Pacific Swell | Southern California environment news and trends

Your local Superfund site: Palos Verdes Shelf & its fish

This week, we got word of a study from the San Francisco Estuarine Institute finding plenty of what people leave in coastal waters - including mercury and PCBs - in sportfish. 

You might not know that southern California is home to the largest underwater Superfund site in the US - and so a lot of our PCBs and DDT has settled there. So without further ado, just a little background on the Palos Verdes Shelf - the largest underwater Superfund site in the US!

Superfund's a total misnomer, by the by. It's a program run by the federal Environmental Protection Agency to clean up toxic waste at sites around the U.S. - 1200 or so of 'em - but the fund's been, well, underfunded, for quite some time. Still, since CERCLA got made law 31 years ago, the word Superfund has become synonymous with nasty hazardous and toxic waste. 

70 years ago, it was still a fine idea to spew what you didn't want to dump on land from your chemical factory into the ocean. (I mean a fine idea, legally.) Montrose Chemical, opened after the second World War, made a LOT of DDT. The US consumed 80 million pounds of DDT at peak, and Montrose made DDT until 1983. And a LOT of DDT made it into the sewer system. PCB's too: the end of the pipe was in the Pacific. 

People don't have to remember to spit out sea water when they're swimming there. But the chemical pollutants can accumulate in fish eating smaller fish eating microbes and algae. And if you fish off the end of a pier and eat certain fish in certain amounts, daily or weekly, you're risking liver disease, cancer, and a wracked nervous system. 

And maybe you're wondering if anyone is doing anything else about this mess, besides, well, finding it? The EPA has designed a three-pronged approach to address the contamination: capping the most contaminated sediment; monitoring recovery in sediment and fish; and market regulation, public education and outreach.

It's that last part - communicating the whole shebang - that's complicated. The Fish Contamination Education Collaborative is a grant-funded group that's been working with different community groups for people of different backgrounds to figure out who to tell about the toxic chemicals, and what to tell them.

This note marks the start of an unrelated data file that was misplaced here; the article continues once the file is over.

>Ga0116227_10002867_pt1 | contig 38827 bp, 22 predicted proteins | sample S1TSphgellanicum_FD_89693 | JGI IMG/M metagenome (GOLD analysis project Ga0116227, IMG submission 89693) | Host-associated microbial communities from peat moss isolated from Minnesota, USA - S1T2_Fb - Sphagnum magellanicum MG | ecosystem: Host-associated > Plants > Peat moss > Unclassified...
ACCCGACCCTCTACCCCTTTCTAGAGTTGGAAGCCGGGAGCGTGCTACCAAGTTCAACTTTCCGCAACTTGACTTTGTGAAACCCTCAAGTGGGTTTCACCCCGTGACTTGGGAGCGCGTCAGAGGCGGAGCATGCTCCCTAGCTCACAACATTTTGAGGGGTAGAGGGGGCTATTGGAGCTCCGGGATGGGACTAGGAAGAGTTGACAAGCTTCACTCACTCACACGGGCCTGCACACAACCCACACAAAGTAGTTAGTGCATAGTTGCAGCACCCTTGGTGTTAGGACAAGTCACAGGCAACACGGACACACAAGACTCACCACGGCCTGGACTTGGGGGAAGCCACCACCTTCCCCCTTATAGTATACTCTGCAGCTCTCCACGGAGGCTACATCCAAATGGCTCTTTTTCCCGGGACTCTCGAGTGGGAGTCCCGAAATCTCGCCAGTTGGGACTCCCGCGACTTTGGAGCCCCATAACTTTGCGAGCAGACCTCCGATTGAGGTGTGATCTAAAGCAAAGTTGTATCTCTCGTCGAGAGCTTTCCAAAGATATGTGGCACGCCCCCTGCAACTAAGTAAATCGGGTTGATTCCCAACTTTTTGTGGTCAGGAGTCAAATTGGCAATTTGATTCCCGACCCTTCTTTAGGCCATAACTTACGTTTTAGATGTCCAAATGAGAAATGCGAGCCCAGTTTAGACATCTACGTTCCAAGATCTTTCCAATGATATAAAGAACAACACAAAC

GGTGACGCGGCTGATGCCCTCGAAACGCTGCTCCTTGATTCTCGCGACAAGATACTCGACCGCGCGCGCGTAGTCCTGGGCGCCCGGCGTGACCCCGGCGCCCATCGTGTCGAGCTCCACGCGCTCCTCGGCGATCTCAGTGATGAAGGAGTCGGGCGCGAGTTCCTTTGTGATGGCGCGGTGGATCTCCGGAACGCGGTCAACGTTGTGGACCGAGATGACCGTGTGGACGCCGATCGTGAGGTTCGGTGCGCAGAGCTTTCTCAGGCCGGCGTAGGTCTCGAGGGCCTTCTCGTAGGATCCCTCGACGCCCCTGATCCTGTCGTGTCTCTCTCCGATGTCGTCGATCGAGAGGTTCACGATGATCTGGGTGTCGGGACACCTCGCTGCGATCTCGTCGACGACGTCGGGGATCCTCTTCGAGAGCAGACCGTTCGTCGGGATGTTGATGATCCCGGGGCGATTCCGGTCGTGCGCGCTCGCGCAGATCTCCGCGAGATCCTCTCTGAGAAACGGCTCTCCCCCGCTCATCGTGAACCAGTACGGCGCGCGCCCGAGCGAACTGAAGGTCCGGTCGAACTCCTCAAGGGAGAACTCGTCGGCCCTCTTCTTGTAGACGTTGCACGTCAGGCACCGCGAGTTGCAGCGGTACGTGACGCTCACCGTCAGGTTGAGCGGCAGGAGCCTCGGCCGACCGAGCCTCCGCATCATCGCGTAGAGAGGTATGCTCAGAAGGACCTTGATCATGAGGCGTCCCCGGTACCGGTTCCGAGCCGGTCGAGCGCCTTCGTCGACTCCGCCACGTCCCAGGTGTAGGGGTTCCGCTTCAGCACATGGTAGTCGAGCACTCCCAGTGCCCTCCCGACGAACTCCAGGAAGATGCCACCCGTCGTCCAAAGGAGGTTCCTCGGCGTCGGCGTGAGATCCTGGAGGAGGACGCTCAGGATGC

To even make that kind of outreach successful, the state and the federal government had to create an advisory that takes into account 19 kinds of fish, how often people consumed them, and how vulnerable to the chemicals the people eating the fish are. 

The Daily Breeze's Melissa Pamer writes - briefly but clearly - about the complexity of that problem:

The agency, the Office of Environmental Health Hazard Assessment, issued a complicated new advisory on how often - if at all - 19 kinds of fish caught in local waters should be consumed, with different advice for men, women and children. The advisory would have required a lot of explaining to pier anglers, some of whom fish for subsistence and may speak limited English.

The advice has instead been boiled down to this: from the Santa Monica Pier to Seal Beach Pier, avoid black croaker, barred sand bass, topsmelt and barracuda, in addition to white croaker.

Here's the advisory in its entirety.  It contains 2 maps - one for vulneerable people, women of childbearing age, and kids themselves: 

And one for everyone else: 

The study just out concerned fish samples from 2 years ago from around the state - its function lately has been to develop new and complete consumption guidelines for northern California coastal regions. Three things I found interesting for our area: 

On that last one, The OC Register's Pat Brennan talked to Ken Schiff from SCWWRP

Schiff said he was surprised by the findings for DDT, dumped off the Southern California coast decades ago.

"A lot of people worry about DDT," he said. "It turns out DDT really isn't a widespread problem."

Widespread, no, but still a problem, at least, at the shelf site: 

The sediments near Los Angeles have the greatest concentrations of DDTs found in the Southern California Bight (Maruya and Schiff 2009, Schiff 2000). In fact, Palos Verdes in the Los Angeles area is the location of a Superfund site, where up to 100 metric tons of DDTs are still found in offshore sediments (Lee et al. 2002). DDTs are a known persistent bioaccumulative organic contaminant. Food web transfer of DDTs has been well-documented in the Southern California Bight (Young et al. 1976, 1977) and elsewhere (Suedel et al. 1994). In fact, sediment concentrations have been well correlated with tissue levels in sediment-associated fishes (Schiff and Allen 2001). Even pelagic (water column) forage fishes have been shown to contain higher concentrations of DDTs near urban centers in the Southern California Bight (Jarvis et al. 2007).

Based on all this: do you think you know what you're doing out there when you're fishing? I'd be interested to know.